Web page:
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Rethinking Panama

Thursday, October 13, 2011

Panama has changed. So should American attitudes 

Nearly four years after the United States negotiated a Free Trade Agreement with Panama, Washington should ratify a treaty, which creates opportunities for American producers, and strengthens a strategic partnership in the region.
Meanwhile, Panama’s success in cleaning up its banking practices and tax rules, means that there is no longer any major moral objection to completing the deal.
As far as business opportunities are concerned, Panama may have a small economy, but it thinks big.
During the past three years, a bad time for most of the world’s economies, Panamanian output grew by a healthy 5% annually on average.
In the previous five-year period, Panama had the fastest growth of any Latin American country, with the real value of national production increasing by an average of more than 9% annually.
Even more important, Panama is a country with a plan.
Its goal is to become the world’s third great logistics center, after Hong Kong and Singapore, by focusing on three pillars – advanced logistics, a unique commercial center, and a strong banking system.
A new, $5.3 billion canal, scheduled for completion in 2014, will allow passage of most of the new generation of container ships
As a result, Panama will for at least several decades continue being part of the main sea route between Asia and North America's east coast.
Two modern super-ports, one operated by Danish shipping giant Maersk, and the other by Hong Kong-based Hutchison Whampoa, are already in place to serve canal operations.
Meanwhile, Panama City’s Tocumen International has more connections to South America and the Caribbean than any other airport in the hemisphere.
Infrastructure for ordinary Panamanians is also growing impressively.
Last month, Panama City started work on a $1.5 billion metro, Central America’s first, and announced plans for three additional lines.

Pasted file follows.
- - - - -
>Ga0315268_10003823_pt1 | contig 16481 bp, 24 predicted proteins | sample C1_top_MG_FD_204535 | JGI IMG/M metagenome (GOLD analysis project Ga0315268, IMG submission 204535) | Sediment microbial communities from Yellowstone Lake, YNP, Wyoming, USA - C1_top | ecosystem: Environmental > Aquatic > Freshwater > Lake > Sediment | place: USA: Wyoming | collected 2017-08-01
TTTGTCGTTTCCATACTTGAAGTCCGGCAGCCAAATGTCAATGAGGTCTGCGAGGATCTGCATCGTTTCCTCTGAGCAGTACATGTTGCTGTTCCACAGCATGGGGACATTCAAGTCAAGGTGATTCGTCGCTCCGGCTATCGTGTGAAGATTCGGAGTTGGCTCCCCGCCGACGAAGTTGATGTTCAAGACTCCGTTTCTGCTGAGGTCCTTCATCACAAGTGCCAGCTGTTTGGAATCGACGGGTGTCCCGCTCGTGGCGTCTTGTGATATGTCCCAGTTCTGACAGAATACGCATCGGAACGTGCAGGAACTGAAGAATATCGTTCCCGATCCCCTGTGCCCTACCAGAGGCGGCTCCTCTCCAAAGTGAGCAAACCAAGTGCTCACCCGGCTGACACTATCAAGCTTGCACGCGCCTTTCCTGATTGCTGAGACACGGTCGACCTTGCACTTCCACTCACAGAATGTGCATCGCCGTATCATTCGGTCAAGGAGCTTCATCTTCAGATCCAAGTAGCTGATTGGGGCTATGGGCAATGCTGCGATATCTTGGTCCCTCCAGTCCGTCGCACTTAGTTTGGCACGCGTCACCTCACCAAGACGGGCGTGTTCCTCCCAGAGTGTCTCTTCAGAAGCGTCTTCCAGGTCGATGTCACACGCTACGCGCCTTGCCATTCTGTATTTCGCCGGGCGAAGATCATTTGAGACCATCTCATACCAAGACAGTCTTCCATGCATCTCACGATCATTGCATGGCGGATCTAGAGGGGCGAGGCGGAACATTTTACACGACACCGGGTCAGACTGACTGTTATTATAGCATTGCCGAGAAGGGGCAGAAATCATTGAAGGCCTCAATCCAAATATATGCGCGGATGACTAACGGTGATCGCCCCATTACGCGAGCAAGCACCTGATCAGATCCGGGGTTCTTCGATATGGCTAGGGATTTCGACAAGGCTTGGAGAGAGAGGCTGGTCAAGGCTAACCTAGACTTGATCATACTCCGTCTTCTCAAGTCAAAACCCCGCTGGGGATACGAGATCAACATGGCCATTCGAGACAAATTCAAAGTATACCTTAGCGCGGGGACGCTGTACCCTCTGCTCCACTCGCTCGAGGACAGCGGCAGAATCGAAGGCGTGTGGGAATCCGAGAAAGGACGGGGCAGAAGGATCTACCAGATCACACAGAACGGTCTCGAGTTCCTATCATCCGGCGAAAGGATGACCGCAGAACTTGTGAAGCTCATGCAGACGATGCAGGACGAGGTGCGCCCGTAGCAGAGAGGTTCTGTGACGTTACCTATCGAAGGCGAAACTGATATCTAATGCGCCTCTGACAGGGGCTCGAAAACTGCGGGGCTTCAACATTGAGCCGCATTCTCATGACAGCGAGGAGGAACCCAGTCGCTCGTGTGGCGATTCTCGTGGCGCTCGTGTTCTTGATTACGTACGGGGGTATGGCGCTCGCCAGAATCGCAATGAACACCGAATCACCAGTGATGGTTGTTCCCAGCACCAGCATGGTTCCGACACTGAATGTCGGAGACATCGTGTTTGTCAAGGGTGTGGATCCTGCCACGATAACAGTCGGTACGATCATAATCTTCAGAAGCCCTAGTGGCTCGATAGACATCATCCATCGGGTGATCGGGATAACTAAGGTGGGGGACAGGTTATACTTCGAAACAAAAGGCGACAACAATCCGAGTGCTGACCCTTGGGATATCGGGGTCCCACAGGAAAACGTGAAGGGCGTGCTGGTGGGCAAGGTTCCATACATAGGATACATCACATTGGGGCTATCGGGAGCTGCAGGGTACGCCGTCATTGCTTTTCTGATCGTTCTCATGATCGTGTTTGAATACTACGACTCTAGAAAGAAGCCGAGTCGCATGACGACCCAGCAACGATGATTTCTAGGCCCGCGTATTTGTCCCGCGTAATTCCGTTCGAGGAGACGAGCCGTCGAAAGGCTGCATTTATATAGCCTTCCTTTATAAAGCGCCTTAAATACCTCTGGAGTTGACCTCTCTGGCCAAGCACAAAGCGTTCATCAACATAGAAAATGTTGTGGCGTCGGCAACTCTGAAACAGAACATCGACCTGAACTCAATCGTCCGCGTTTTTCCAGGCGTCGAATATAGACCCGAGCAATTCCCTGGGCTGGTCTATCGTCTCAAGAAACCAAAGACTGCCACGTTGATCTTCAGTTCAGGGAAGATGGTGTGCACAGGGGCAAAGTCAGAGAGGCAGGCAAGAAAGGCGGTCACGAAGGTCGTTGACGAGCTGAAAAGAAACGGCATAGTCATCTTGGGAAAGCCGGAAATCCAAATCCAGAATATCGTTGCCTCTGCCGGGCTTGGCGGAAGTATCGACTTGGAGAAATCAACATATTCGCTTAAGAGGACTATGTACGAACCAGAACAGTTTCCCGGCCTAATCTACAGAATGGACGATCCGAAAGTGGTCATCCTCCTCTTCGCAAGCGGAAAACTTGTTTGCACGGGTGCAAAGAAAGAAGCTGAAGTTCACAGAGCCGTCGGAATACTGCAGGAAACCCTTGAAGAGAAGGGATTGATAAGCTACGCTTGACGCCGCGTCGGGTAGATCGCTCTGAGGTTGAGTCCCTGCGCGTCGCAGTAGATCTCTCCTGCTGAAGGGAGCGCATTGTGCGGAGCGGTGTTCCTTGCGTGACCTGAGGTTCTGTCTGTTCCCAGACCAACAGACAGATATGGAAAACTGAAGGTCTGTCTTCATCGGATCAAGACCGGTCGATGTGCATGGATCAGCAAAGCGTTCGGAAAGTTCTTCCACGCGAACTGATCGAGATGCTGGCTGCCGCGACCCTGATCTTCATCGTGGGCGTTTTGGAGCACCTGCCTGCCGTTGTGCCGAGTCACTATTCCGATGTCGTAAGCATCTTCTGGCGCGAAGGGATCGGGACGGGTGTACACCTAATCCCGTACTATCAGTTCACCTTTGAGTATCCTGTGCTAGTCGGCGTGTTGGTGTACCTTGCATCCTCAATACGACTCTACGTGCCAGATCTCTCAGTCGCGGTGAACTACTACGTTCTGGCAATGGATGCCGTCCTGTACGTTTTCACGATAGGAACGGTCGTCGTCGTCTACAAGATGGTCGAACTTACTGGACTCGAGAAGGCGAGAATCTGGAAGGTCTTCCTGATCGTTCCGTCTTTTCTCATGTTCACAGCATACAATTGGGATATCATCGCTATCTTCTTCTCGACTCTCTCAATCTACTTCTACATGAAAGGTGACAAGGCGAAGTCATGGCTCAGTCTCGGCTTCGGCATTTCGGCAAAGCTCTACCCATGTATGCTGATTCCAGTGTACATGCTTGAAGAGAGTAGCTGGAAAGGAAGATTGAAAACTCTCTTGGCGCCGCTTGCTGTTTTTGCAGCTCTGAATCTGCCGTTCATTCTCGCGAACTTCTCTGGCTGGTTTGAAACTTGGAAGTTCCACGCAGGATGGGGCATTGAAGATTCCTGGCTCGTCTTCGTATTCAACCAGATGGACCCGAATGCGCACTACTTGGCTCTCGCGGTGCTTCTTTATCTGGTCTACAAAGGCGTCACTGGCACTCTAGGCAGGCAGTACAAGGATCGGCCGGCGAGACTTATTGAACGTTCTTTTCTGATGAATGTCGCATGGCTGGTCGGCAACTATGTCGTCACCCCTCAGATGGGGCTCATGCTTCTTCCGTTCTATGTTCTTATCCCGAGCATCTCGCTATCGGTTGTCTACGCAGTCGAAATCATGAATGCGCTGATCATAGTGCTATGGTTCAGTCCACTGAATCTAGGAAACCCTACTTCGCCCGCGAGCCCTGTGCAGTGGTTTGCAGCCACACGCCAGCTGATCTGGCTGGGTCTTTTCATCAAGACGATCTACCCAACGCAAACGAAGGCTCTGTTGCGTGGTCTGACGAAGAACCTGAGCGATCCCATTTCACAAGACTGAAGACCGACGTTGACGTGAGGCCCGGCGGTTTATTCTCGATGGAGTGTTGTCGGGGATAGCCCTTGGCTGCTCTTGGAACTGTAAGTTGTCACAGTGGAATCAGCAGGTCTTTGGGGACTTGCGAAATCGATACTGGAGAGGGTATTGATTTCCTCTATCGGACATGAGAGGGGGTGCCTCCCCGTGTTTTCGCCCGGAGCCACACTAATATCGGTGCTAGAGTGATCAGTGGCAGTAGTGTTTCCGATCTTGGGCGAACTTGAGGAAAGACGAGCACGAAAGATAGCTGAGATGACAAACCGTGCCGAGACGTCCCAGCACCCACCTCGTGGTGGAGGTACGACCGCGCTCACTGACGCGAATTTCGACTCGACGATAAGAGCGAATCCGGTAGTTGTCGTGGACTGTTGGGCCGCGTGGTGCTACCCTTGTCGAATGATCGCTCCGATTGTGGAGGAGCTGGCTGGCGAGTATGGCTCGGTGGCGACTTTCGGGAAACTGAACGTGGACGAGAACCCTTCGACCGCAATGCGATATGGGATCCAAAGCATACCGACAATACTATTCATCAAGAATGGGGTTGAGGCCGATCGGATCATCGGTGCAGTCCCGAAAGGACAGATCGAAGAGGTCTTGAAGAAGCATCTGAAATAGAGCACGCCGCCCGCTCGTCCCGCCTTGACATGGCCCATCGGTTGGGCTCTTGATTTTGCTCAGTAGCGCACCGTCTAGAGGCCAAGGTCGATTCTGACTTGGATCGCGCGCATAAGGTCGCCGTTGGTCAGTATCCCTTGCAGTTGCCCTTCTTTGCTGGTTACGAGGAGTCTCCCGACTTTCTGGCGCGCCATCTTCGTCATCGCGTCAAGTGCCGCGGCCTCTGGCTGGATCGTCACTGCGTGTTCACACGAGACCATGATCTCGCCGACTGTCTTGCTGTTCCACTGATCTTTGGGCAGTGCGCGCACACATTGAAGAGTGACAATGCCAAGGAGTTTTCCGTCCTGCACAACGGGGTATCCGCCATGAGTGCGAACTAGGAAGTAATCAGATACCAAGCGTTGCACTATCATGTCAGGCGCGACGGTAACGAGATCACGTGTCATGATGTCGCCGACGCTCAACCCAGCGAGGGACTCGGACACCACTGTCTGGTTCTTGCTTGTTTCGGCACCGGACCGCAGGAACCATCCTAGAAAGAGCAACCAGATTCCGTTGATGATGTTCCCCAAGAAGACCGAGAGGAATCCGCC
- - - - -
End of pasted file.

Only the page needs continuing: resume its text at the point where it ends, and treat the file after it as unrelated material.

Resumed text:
Another component of national development involves vast warehouse facilities on the Caribbean coast, an hour from the capital, to which wholesalers from all over Latin America come to buy Asian products at competitive prices, without the expense and trouble of going to Asia.
As far as banking is concerned, investors from unstable countries throughout the hemisphere have for decades relied on Panama’s financial system, as a secure haven for their savings.
To achieve its goal, Panama needs to deal with several serious challenges.
Too many Panamanians are uneducated and unskilled.
Panama has the third-highest gap between rich and poor of all Latin American countries, and 40% of the population earns $10 or less per day.
On the other hand, the administration of current President Ricardo Martinelli plans to spend close to half of its proposed $14 billion budget over the period 2010-2014, on services related to education, health, housing, and social welfare.
At the same time, Panama is shedding its reputation as a haven for drug traffickers, who want to launder money, and for residents of other countries, who seek to evade domestic tax obligations.
Between 2010 and the end of this year, Panama will have entered into tax treaties with close to 20 countries.
Under any of these agreements, a country which presents evidence of evasion can get information about accounts in Panama, directly or indirectly owned by its taxpayers.
For their part, Panamanian financial institutions have adopted international standards, which make it hard to move illicit funds through local bank accounts.
A free trade deal would not move American jobs to Panama, a country with a weak manufacturing sector.
Since Panama has a small agricultural sector, and makes few goods, American producers have excellent opportunities in the Panamanian market, in areas that include rice, wheat, beef, pork, processed and frozen foods, and industrial equipment and machinery, including motor vehicles.
They would have better access to the Panamanian market, if the free trade agreement came into force.
For its part, the United States would strengthen its ties with a country of great strategic importance in the region.
Panama has in recent years reinvented itself.
It’s time for the United States to rethink its approach to Panama.

Fred Blaser
Republica Media Group